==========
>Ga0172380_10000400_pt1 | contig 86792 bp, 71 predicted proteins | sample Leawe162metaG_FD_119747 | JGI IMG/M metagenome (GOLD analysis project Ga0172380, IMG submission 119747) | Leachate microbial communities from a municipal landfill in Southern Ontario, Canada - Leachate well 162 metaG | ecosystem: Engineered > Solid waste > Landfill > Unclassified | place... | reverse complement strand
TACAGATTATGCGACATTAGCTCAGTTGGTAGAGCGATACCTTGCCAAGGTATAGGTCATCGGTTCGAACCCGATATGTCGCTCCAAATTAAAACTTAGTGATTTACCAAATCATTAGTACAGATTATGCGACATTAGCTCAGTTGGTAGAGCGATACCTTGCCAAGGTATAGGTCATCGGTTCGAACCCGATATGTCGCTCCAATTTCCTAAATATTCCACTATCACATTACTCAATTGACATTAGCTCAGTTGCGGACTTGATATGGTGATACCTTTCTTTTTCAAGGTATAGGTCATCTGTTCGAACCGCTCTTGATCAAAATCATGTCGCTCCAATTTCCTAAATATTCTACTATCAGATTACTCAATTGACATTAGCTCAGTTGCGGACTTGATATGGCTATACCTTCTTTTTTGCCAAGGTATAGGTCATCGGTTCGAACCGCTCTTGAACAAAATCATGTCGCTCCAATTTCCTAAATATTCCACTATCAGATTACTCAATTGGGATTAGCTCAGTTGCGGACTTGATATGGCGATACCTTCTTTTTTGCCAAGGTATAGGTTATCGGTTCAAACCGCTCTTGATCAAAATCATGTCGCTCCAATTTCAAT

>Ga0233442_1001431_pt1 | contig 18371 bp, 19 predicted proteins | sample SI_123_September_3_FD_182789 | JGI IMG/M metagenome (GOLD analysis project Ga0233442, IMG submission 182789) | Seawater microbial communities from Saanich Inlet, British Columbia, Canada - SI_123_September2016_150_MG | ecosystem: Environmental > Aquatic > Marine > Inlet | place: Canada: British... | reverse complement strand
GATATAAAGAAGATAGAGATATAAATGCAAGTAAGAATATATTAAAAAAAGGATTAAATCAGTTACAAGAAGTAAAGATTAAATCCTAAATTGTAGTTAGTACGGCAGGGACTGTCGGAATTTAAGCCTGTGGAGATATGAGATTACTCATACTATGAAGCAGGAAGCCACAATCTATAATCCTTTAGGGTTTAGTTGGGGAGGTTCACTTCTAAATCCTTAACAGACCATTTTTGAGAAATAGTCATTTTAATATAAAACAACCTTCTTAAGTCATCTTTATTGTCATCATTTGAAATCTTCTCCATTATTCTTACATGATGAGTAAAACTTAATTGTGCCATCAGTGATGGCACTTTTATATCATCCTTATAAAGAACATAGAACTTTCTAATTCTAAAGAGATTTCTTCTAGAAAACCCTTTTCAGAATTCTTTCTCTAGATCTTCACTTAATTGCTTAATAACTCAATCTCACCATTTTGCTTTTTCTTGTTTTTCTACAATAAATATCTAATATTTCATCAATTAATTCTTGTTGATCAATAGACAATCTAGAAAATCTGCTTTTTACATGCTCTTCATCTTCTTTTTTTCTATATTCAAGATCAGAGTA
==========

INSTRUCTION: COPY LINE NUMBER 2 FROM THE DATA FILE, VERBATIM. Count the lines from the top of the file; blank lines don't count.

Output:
TACAGATTATGCGACATTAGCTCAGTTGGTAGAGCGATACCTTGCCAAGGTATAGGTCATCGGTTCGAACCCGATATGTCGCTCCAAATTAAAACTTAGTGATTTACCAAATCATTAGTACAGATTATGCGACATTAGCTCAGTTGGTAGAGCGATACCTTGCCAAGGTATAGGTCATCGGTTCGAACCCGATATGTCGCTCCAATTTCCTAAATATTCCACTATCACATTACTCAATTGACATTAGCTCAGTTGCGGACTTGATATGGTGATACCTTTCTTTTTCAAGGTATAGGTCATCTGTTCGAACCGCTCTTGATCAAAATCATGTCGCTCCAATTTCCTAAATATTCTACTATCAGATTACTCAATTGACATTAGCTCAGTTGCGGACTTGATATGGCTATACCTTCTTTTTTGCCAAGGTATAGGTCATCGGTTCGAACCGCTCTTGAACAAAATCATGTCGCTCCAATTTCCTAAATATTCCACTATCAGATTACTCAATTGGGATTAGCTCAGTTGCGGACTTGATATGGCGATACCTTCTTTTTTGCCAAGGTATAGGTTATCGGTTCAAACCGCTCTTGATCAAAATCATGTCGCTCCAATTTCAAT